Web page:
The Rumpus Mini-Interview Project #96: Donna Baier Stein

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Colorado’s Baby Doe Tabor was a bad ass. Born in 1854, ‘Lizzie,’ as she was known, bucked social norms of her day. In an era when silver miners believed it bad luck to even speak to a woman before descending into the mines, Lizzie worked alongside her male counterparts in the damp, dark underground caverns. A divorcée, she was booted from the Catholic Church, and then chased a much older and wealthier married man. Her wedding to silver baron Horace Tabor was so scandalous that even though President Chester Arthur and his cabinet attended, all the cabinet members’ wives refused. Long after Lizzie and Horace lost their fortune, she ended up living in a shack, alone and delusional.

For more than half a century, writer Donna Baier Stein has been obsessed with Baby Doe Tabor’s story, and The Silver Baron’s Wife is the brilliant culmination of that fixation. Her debut novel is a riveting recreation of Elizabeth McCourt Doe Tabor’s bold life and delves into themes of loyalty, loss, and longing. The founder and publisher of Tiferet Journal, Baier Stein has received four Pushcart nominations for her writing. Her short story collection, Sympathetic People, was an Iowa Fiction Award finalist. She has been a Bread Loaf Scholar and holds an MFA from Johns Hopkins University Writing Seminars.

Last winter, I met Baier Stein at a short story workshop she led through the Writer’s Circle. Recently, at her home in New Jersey, we talked about her lifelong fascination with her brave and brazen protagonist.

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The Rumpus: How did you find out about Colorado’s Baby Doe Tabor? What about her life struck you and drew you in?

Donna Baier Stein: My family went on vacation to Colorado every summer, and we visited Central City, Leadville, and Denver on different occasions. The summer I was seven, I remember learning about Baby Doe Tabor, and I still own postcards from that trip. It’s mysterious, looking back. Even as a kid, I saw the contrast in Lizzie’s life. It’s phenomenal. In one of the postcards, she’s wearing an ermine opera coat and in another, she’s much older, standing in front of shack wearing a dowdy overcoat and an old man’s hat and holding a rifle. I remember thinking, ‘How do you get from point A to point B, and how does one woman’s life span this kind of contrast?’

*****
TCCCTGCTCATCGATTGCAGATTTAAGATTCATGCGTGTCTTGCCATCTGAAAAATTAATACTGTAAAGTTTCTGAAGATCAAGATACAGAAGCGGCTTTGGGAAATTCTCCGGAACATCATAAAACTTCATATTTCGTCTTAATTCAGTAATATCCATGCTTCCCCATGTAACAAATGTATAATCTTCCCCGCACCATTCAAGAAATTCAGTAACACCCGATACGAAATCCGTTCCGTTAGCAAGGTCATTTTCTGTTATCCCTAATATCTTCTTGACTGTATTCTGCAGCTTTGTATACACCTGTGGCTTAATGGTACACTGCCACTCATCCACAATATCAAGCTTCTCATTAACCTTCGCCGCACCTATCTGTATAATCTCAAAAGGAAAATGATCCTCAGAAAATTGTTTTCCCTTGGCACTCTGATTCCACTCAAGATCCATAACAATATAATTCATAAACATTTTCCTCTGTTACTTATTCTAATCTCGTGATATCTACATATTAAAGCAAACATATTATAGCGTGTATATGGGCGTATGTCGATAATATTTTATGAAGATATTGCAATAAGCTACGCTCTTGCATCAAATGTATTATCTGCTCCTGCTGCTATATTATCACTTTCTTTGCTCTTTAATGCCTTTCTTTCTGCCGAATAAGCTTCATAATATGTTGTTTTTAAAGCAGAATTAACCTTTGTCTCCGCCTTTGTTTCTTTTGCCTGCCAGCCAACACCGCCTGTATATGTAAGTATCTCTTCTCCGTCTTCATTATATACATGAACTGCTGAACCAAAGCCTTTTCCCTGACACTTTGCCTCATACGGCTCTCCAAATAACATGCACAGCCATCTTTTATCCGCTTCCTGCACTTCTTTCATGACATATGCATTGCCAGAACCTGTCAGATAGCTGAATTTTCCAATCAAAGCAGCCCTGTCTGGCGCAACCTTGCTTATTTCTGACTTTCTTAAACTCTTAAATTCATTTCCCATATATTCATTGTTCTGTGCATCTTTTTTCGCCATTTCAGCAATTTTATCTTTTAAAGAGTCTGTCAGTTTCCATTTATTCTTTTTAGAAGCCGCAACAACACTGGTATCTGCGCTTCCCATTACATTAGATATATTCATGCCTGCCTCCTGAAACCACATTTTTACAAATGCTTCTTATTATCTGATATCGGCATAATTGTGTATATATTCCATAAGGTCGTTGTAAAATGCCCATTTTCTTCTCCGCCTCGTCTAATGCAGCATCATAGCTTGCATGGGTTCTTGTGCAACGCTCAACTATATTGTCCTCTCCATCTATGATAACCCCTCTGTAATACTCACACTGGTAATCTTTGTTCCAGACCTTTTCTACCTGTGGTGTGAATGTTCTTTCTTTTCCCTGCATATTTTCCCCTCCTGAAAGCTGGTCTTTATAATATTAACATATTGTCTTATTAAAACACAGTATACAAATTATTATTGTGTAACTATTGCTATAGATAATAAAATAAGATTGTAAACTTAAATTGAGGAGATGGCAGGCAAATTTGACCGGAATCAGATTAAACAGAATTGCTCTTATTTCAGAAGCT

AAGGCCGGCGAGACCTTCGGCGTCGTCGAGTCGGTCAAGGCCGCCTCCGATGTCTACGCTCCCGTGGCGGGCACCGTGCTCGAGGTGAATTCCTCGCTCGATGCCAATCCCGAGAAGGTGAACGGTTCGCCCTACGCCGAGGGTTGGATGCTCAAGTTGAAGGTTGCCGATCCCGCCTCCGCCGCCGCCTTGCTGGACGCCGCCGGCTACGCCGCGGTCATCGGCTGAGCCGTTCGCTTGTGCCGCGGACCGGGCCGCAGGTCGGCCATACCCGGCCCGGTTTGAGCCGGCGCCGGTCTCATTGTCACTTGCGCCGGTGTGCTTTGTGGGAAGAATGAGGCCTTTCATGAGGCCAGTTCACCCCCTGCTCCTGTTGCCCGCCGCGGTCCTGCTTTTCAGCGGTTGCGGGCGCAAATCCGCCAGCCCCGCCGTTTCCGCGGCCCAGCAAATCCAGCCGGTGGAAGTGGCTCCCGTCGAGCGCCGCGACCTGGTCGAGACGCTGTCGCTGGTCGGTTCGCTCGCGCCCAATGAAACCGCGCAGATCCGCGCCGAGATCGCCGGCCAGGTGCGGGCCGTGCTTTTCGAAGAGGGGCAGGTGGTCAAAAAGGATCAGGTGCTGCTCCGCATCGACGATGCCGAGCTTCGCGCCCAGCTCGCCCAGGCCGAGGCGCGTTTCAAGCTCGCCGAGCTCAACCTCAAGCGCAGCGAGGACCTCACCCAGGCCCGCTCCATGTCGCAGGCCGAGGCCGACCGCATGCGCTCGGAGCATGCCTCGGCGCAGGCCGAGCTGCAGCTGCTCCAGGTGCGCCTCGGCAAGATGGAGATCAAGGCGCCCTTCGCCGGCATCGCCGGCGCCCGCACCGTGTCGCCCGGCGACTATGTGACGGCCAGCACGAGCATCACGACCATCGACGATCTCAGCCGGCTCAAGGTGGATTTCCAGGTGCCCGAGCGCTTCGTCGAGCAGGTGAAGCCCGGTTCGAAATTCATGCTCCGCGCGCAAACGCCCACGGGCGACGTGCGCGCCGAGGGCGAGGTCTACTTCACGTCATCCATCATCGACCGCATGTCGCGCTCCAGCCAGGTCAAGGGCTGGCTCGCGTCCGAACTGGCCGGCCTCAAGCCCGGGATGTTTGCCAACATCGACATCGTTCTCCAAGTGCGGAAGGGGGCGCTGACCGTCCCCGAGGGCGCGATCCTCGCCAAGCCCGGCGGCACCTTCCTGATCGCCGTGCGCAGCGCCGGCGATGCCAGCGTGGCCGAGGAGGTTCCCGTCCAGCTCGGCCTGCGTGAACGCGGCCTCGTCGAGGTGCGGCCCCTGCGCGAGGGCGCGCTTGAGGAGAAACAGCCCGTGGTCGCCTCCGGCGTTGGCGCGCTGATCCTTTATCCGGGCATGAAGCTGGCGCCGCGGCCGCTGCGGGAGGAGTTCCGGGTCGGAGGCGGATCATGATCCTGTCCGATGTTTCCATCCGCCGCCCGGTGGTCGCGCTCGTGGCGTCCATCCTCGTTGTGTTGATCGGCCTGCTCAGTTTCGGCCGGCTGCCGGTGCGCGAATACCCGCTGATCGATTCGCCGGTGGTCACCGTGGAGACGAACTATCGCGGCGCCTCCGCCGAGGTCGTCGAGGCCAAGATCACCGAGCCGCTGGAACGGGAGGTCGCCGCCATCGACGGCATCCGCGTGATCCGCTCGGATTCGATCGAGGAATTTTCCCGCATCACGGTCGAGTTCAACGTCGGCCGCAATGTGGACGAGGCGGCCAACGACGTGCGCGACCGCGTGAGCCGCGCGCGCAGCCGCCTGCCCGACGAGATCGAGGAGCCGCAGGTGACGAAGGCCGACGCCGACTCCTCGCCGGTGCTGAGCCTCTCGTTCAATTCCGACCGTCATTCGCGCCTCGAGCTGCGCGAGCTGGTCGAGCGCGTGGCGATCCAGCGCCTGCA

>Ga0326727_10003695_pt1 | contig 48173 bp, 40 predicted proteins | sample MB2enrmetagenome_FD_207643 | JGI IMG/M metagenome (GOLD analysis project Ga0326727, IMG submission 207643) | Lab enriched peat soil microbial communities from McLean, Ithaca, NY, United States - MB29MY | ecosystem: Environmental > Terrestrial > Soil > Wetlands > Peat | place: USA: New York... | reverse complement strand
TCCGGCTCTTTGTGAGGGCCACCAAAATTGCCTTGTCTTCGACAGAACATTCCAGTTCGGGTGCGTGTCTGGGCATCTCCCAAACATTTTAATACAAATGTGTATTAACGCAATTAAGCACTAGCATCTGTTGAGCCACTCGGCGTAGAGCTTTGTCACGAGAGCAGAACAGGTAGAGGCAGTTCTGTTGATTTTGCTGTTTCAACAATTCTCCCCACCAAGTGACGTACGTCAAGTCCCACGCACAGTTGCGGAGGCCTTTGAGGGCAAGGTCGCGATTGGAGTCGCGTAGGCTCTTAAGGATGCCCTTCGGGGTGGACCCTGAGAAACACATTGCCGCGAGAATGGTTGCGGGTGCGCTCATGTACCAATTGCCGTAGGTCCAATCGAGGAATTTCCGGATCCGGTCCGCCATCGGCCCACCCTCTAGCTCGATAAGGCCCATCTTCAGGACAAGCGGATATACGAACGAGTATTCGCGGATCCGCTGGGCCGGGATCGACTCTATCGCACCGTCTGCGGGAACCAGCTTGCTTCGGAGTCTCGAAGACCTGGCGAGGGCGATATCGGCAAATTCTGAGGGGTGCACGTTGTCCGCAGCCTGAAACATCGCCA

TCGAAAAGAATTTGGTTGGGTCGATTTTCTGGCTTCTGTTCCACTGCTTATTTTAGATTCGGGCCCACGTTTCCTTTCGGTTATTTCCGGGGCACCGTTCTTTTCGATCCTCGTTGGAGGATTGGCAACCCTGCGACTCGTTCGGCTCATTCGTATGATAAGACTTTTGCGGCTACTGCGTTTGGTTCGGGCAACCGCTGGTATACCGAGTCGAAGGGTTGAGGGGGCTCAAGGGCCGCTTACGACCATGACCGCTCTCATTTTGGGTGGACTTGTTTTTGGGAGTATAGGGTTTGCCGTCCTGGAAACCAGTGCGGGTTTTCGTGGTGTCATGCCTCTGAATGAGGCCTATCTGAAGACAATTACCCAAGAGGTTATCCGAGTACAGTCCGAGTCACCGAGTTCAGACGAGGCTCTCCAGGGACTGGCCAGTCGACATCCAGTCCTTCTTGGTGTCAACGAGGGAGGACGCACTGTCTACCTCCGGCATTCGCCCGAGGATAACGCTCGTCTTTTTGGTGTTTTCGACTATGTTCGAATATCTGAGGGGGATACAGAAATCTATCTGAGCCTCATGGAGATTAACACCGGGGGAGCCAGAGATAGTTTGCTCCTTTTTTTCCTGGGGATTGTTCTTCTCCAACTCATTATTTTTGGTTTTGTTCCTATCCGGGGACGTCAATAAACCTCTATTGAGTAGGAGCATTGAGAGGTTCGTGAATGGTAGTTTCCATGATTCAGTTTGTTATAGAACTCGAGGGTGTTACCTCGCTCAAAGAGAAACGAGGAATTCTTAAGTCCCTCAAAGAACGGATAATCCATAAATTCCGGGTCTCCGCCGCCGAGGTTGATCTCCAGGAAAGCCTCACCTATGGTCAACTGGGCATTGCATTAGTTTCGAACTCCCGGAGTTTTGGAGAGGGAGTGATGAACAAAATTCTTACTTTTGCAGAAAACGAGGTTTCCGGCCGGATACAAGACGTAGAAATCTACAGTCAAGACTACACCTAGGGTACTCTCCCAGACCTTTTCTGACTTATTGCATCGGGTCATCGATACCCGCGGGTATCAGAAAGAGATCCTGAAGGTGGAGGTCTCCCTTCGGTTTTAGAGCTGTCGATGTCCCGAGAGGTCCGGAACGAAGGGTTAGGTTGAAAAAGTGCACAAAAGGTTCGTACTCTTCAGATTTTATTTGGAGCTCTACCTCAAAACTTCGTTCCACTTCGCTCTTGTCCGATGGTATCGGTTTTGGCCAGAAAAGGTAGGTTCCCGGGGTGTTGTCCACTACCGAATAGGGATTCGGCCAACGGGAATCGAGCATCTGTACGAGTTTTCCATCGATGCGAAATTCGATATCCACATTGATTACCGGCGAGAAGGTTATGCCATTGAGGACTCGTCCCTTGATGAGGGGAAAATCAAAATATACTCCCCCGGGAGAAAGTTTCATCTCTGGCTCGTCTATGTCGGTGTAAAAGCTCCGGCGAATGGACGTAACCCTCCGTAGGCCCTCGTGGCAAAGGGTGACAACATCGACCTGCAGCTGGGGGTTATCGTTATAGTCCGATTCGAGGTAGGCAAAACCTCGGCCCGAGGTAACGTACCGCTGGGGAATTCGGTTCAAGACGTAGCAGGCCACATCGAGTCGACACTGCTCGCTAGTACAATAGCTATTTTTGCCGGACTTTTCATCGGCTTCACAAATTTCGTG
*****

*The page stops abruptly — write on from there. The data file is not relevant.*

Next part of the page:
The other thing that interested me, even as a child, was she wrote down thousands of her dreams. She marked visits from Jesus and Mary and deceased members of her family on her wall calendar. That fascinated me. The question, is Jesus real? Her whole spiritual journey seemed interesting as I researched her more. Her dreams were held in the Denver Public Library for a while, thousands of them, and I photocopied some. I brought them home and tried to decipher her handwriting and thought that I could make a novel. I had vast ambitions, to depict the contrast between wealth and poverty, materialism and spirituality, love and loneliness.

Rumpus: What was it about her story that has kept your interest since childhood?

Baier Stein: We each have our own spiritual journey and make our way through life and decide what’s real and what’s lasting and important. We’re told to become a wife, become a mother, accumulate money, accumulate possessions, and that these things will make you happy. I know in my own life, that all of those things we’re told to want, we get them, and there’s still a little emptiness inside. Saint Augustine calls it the God-shaped void. Whatever it is, we’re still looking for something. To me, I felt she was always looking for that, and it’s what kept compelling me.

Rumpus: Do you think she found it?

Baier Stein: I hope she did. I wanted in the ending to leave it open, but a little bit more hopeful than not.

Rumpus: This is a fictional recreation, as opposed to a historical biography. Why did you take that path?

Baier Stein: I wanted to write a novel. And I thought that because so much had happened in her life, that it would be easy to write. That was naive and didn’t prove true.

Rumpus: Did it make the writing more difficult?

Baier Stein: In a way, yes. There was so much information I had to pick and choose from and still find the narrative arc. It’s not just setting down this happened and then that happened.